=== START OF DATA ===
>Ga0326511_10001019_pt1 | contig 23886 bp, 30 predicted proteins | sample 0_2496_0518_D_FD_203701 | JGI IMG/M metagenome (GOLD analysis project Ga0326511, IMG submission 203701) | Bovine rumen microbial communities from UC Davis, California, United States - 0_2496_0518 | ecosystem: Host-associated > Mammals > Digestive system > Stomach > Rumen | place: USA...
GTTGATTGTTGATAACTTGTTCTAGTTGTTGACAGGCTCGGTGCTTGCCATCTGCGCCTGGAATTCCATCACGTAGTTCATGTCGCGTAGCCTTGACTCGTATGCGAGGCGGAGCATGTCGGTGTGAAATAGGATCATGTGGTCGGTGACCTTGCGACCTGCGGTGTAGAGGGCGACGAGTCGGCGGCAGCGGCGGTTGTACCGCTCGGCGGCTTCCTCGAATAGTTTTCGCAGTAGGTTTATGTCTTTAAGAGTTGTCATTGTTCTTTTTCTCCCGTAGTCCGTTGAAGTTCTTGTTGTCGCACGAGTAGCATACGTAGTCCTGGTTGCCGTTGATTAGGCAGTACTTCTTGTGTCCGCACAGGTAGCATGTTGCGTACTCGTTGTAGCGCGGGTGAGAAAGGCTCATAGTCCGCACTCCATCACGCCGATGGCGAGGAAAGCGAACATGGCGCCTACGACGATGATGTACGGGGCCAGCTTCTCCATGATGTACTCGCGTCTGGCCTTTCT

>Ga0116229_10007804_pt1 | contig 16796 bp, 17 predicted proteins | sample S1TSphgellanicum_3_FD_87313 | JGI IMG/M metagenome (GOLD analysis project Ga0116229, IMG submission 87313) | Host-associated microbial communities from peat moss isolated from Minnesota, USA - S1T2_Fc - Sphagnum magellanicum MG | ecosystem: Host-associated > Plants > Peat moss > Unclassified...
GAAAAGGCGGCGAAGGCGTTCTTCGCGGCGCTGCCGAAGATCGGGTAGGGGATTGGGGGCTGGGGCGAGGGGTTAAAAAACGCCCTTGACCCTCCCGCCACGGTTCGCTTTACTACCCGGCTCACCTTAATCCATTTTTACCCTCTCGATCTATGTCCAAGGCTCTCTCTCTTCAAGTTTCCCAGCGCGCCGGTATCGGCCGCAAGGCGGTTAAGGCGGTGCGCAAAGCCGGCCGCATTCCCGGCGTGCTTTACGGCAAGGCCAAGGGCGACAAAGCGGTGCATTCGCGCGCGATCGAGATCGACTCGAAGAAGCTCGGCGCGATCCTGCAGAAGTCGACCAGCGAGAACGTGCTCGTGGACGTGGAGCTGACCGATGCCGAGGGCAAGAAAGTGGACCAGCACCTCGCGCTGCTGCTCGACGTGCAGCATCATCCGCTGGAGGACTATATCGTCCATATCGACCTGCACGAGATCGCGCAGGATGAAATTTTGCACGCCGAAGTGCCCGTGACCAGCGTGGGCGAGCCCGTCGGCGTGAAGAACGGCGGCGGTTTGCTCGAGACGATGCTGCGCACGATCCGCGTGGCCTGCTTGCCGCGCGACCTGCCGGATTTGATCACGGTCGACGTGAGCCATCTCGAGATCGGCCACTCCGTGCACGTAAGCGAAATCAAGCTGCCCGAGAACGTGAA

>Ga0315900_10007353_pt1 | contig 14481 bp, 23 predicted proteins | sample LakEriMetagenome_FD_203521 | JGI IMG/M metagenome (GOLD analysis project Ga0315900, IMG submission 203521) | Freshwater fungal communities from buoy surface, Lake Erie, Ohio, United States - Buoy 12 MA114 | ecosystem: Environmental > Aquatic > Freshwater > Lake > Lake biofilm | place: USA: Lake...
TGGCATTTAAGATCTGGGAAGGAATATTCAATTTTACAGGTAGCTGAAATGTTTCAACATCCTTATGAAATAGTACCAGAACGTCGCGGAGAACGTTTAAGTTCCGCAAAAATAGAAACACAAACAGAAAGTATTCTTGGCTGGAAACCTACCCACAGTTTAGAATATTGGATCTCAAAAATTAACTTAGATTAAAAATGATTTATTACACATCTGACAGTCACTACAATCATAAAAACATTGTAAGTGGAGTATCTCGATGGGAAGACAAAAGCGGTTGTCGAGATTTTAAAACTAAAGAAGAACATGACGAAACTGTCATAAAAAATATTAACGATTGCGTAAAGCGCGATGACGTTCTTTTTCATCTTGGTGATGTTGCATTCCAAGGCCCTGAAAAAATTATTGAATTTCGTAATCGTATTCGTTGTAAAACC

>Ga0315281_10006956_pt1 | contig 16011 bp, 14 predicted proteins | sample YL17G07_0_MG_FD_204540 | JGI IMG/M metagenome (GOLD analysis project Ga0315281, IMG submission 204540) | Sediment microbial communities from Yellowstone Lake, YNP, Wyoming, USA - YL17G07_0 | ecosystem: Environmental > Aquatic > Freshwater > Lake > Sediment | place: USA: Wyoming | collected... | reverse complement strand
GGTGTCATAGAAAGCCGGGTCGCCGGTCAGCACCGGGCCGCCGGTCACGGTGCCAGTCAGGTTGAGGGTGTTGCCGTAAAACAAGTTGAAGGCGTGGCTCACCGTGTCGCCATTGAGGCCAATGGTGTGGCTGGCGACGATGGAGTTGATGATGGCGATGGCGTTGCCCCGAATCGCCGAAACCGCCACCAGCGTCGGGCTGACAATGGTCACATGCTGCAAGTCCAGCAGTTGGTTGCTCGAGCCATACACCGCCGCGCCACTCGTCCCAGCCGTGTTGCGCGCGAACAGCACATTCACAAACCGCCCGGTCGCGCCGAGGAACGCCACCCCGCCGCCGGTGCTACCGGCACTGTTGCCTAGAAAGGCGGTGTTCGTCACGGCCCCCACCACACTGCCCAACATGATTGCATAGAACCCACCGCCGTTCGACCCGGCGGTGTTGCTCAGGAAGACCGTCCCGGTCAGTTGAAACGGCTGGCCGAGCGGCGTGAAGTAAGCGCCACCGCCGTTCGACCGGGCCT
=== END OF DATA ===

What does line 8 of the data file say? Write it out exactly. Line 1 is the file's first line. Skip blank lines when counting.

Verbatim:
GGTGTCATAGAAAGCCGGGTCGCCGGTCAGCACCGGGCCGCCGGTCACGGTGCCAGTCAGGTTGAGGGTGTTGCCGTAAAACAAGTTGAAGGCGTGGCTCACCGTGTCGCCATTGAGGCCAATGGTGTGGCTGGCGACGATGGAGTTGATGATGGCGATGGCGTTGCCCCGAATCGCCGAAACCGCCACCAGCGTCGGGCTGACAATGGTCACATGCTGCAAGTCCAGCAGTTGGTTGCTCGAGCCATACACCGCCGCGCCACTCGTCCCAGCCGTGTTGCGCGCGAACAGCACATTCACAAACCGCCCGGTCGCGCCGAGGAACGCCACCCCGCCGCCGGTGCTACCGGCACTGTTGCCTAGAAAGGCGGTGTTCGTCACGGCCCCCACCACACTGCCCAACATGATTGCATAGAACCCACCGCCGTTCGACCCGGCGGTGTTGCTCAGGAAGACCGTCCCGGTCAGTTGAAACGGCTGGCCGAGCGGCGTGAAGTAAGCGCCACCGCCGTTCGACCGGGCCT